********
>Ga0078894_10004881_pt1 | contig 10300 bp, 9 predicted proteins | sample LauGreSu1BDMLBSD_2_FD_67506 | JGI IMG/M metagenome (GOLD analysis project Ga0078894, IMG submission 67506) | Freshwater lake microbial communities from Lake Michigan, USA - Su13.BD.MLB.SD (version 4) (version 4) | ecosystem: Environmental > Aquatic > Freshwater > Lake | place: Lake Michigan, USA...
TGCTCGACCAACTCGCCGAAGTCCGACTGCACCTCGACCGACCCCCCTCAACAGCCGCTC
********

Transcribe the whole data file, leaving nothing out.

>Ga0078894_10004881_pt1 | contig 10300 bp, 9 predicted proteins | sample LauGreSu1BDMLBSD_2_FD_67506 | JGI IMG/M metagenome (GOLD analysis project Ga0078894, IMG submission 67506) | Freshwater lake microbial communities from Lake Michigan, USA - Su13.BD.MLB.SD (version 4) (version 4) | ecosystem: Environmental > Aquatic > Freshwater > Lake | place: Lake Michigan, USA...
TGCTCGACCAACTCGCCGAAGTCCGACTGCACCTCGACCGACCCCCCTCAACAGCCGCTC